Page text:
Knife crime: More stop and search powers for police

Police in England and Wales are being given greater stop and search powers to tackle rising knife crime.

Home Secretary Sajid Javid is making it easier for officers to search people without reasonable suspicion in places where serious violence may occur.

It comes after .

But campaigners said the move was “disappointing and regressive” and that stop and search is not effective.

Stop and search powers have been controversial for many years, with evidence that they are frequently misused and that they target black people disproportionately.

But Mr Javid said: “The police are on the front line in the battle against serious violence and it‘s vital we give them the right tools to do their jobs.”

The change is being trialled in seven police force areas where more than 60% of knife crime occurs: London, the West Midlands, Merseyside, South Yorkshire, West Yorkshire, South Wales and Greater Manchester.

It makes it easier to use so-called “section 60” checks, where for a limited period of time officers can search anyone in a certain area to prevent violent crime.

Under the new rules, inspectors will be able to authorise the use of section 60. Currently, more senior officers have to give approval.

There will also be a lower threshold. Police will only need to reasonably believe serious violence “may” occur, not that it “will”.

Shadow home secretary Diane Abbott said evidence-based stop and search was “a very important tool for police”.

But she added: “Random stop and search is not effective in bringing down levels of knife crime.”

Section 60 has been used at large events such as Notting Hill Carnival last year and after violent incidents such as the stabbing of a man outside Clapham Common Underground station on Friday.

Other powers which account for the majority of searches will remain the same, and will still require officers to have reasonable suspicion of an offence.

With 285 deaths from stabbings in 2017-18, the most ever recorded in the UK, .

Prime Minister Theresa May will host a summit on serious youth violence on Monday.

Metropolitan Police Commissioner Cressida Dick said officers in London had increased the use of section 60 over the past 18 months, following 132 deaths from stabbings in the capital during 2017-18.

She said: “Stop and search is an extremely important power for the police. It is undoubtedly a part of our increasing results suppressing levels of violence and knife crime.”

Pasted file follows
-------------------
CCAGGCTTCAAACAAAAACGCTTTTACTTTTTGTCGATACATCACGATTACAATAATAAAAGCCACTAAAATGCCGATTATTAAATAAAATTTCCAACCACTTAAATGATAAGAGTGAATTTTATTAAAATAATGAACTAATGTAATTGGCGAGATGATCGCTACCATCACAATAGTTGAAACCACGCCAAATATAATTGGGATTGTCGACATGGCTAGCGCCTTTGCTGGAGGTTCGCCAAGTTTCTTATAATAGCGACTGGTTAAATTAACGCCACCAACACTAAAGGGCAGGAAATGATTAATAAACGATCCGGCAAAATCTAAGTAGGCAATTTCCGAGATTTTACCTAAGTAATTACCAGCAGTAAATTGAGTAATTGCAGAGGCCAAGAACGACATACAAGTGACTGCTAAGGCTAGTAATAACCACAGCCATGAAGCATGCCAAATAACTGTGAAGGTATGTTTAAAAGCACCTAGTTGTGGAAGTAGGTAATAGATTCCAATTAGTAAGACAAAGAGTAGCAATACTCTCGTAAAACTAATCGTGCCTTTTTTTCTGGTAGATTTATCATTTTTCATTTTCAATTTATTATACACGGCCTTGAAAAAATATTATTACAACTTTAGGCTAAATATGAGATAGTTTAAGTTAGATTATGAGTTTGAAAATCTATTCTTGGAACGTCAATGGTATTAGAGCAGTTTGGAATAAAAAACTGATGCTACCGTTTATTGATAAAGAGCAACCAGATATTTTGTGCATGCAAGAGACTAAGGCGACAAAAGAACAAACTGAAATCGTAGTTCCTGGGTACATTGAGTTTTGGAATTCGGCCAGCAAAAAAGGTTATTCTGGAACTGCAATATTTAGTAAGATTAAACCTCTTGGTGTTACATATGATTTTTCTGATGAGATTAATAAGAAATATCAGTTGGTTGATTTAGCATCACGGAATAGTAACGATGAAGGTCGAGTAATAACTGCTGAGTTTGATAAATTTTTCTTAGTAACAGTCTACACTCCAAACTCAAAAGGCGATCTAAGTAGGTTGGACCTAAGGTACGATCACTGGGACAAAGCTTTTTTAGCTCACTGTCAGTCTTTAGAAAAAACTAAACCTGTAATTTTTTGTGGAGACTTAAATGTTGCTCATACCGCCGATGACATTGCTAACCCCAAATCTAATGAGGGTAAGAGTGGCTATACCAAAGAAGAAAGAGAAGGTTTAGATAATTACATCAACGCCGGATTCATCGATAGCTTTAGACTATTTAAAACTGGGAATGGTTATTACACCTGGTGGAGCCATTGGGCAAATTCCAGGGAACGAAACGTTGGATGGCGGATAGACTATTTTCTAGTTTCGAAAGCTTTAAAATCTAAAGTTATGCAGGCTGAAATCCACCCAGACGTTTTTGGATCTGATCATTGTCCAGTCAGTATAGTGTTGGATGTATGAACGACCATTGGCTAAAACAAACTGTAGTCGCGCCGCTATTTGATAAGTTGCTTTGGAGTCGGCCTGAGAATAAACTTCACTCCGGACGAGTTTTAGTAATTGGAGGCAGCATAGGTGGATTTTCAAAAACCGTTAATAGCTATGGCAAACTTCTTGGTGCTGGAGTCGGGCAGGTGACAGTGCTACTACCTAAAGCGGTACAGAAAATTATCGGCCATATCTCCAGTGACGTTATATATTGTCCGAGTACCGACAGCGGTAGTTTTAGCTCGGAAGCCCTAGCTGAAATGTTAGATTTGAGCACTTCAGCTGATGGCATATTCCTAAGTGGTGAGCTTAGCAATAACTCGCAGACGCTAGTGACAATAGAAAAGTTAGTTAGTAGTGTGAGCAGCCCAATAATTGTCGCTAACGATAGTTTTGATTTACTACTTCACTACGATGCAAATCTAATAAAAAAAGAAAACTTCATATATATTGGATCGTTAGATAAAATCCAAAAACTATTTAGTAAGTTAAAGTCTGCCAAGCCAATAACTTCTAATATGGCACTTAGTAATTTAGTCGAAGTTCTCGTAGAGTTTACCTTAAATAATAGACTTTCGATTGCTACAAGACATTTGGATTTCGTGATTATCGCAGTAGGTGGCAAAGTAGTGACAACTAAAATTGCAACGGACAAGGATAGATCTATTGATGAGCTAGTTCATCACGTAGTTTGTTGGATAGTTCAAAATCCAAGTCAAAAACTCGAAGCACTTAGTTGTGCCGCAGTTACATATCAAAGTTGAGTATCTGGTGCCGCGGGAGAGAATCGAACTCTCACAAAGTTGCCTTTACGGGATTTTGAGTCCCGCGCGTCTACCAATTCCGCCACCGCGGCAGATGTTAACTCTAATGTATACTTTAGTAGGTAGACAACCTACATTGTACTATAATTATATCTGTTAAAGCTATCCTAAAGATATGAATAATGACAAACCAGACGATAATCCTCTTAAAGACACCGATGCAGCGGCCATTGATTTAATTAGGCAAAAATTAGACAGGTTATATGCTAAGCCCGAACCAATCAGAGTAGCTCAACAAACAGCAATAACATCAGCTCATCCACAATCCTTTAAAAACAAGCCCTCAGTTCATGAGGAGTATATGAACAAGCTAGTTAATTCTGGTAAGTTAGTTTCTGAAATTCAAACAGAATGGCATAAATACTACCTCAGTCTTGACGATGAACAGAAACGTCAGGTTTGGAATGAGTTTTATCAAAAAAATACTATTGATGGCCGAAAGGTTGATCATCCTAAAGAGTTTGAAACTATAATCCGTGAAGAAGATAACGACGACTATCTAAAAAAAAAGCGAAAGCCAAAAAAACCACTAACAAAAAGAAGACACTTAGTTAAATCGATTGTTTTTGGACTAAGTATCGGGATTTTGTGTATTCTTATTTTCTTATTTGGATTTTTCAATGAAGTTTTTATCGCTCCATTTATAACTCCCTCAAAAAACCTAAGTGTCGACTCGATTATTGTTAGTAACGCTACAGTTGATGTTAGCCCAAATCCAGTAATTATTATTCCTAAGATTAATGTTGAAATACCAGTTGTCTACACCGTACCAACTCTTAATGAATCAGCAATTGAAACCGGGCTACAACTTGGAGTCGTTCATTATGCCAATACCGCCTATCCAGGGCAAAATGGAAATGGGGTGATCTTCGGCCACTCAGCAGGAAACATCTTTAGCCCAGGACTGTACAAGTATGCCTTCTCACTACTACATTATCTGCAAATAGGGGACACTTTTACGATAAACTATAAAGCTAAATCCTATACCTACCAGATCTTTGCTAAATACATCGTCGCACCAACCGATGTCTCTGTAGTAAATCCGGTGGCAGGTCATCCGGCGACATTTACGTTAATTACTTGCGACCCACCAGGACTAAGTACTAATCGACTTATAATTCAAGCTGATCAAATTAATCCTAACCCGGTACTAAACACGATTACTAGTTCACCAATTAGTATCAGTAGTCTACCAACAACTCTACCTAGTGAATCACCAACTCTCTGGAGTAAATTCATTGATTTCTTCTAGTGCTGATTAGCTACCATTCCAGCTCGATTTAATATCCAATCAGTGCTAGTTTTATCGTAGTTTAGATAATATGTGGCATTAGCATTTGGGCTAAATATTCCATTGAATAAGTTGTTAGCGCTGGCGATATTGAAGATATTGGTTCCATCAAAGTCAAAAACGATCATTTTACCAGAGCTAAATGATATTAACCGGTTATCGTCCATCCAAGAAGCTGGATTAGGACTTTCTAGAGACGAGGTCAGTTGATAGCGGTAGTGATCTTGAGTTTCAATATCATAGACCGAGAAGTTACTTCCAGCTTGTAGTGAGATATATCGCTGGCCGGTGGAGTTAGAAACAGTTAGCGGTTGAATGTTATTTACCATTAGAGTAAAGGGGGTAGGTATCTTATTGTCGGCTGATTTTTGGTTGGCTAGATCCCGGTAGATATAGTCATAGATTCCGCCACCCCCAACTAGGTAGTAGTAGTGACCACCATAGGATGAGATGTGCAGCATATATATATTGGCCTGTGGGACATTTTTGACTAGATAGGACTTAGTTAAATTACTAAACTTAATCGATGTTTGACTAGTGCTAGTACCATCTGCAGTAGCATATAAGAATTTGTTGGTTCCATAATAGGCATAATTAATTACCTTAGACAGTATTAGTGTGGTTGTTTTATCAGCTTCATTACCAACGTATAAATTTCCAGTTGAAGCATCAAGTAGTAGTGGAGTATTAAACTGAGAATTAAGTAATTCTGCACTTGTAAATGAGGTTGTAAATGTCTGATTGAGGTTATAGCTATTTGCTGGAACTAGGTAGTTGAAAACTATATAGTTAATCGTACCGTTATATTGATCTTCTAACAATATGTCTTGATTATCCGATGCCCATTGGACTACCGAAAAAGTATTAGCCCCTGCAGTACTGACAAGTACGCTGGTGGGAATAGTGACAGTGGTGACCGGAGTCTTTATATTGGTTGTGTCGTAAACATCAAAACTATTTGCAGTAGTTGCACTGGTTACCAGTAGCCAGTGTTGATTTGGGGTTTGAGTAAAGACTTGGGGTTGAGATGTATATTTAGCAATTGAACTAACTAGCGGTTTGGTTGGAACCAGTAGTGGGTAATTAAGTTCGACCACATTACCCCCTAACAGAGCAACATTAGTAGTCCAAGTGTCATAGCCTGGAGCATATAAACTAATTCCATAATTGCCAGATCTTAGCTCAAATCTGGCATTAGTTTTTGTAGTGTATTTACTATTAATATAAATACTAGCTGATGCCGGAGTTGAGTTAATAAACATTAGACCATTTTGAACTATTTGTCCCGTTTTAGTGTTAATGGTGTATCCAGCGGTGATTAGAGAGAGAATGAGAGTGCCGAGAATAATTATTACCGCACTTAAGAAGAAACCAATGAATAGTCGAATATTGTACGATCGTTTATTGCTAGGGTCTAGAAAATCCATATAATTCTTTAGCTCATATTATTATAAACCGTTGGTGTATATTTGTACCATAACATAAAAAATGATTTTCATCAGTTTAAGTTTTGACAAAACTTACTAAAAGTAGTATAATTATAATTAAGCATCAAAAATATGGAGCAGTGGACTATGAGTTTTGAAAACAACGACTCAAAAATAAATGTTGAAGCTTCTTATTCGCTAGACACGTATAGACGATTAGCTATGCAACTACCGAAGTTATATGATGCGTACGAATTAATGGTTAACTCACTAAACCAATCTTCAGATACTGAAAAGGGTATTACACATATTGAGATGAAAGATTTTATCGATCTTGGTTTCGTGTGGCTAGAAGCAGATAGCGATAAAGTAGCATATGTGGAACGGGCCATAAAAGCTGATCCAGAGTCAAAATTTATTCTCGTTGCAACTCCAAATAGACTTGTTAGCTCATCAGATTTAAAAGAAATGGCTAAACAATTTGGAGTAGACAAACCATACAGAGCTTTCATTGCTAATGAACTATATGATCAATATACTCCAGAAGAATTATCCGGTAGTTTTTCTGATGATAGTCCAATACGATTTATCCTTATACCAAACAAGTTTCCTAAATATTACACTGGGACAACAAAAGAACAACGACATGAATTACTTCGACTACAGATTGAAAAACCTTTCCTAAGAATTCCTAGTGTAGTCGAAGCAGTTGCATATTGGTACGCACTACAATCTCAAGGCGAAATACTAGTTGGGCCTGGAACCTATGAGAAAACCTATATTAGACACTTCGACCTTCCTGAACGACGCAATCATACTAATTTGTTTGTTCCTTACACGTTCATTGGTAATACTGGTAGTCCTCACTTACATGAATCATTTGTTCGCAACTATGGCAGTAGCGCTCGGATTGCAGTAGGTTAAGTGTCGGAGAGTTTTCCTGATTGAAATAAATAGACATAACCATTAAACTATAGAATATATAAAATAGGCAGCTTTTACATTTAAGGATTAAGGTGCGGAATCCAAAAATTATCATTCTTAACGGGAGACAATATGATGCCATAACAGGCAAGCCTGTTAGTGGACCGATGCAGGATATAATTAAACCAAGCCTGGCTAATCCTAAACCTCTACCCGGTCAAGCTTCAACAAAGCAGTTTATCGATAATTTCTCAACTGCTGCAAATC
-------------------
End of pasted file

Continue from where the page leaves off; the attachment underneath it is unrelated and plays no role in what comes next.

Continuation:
But Katrina Ffrench, chief executive of StopWatch, which campaigns against excessive use of stop and search, said: “This decision is a disappointing and regressive move, which is about politics not saving lives.”

Removing the need for reasonable suspicion “will not only exacerbate the racial disparity, but has the potential to further damage the relationship between the black community and the police,” she said.

Garvin Snell, an anti-knife crime activist in Hounslow, west London, said that when stop and search was “used in the correct manner”, there was “nothing wrong with it”.

But he added: “I grew up in an era in the 1990s when you almost felt being young and black was enough to be stopped and searched and I don‘t want to go back to that environment.”

He said some of the to help reduce knife crime should be used to open more youth centres.

“A lot of these incidents are happening in poorer parts of London,” he said. “Why don‘t we do something to raise the aspirations of these young people?”

A into a decade of London stop and searches found them to be “inconsistent” and “weak” as a deterrent.

The extra powers reverse a key change made by Mrs May in 2014 as home secretary.

She introduced a revised code of conduct after an inquiry examined thousands of police searches and found 27% may have been illegal.

When misused, stop and search was “an enormous waste of police time” and “an unacceptable affront to justice”, she said.

Reflecting on the recent announcement, the prime minister said the powers were “an important tool in the fight against knife crime”.

John Apter, chairman of the Police Federation, welcomed the government‘s renewed support for stop and search, saying it “had been lacking for far too long”.

He said it was a useful and accountable tool for officers to use in tackling knife crime and there was “no credible alternative”.

Partly as a result of the 2014 changes, the use of stop and search fell in England and Wales from a peak of 1.4m ten years ago to 277,378 last year.

The numbers of searches fell for every ethnic group, but .

In 2014-15 black people were four times more likely to be searched than white people, while in 2017-18, they were 9.5 times as likely to be targeted.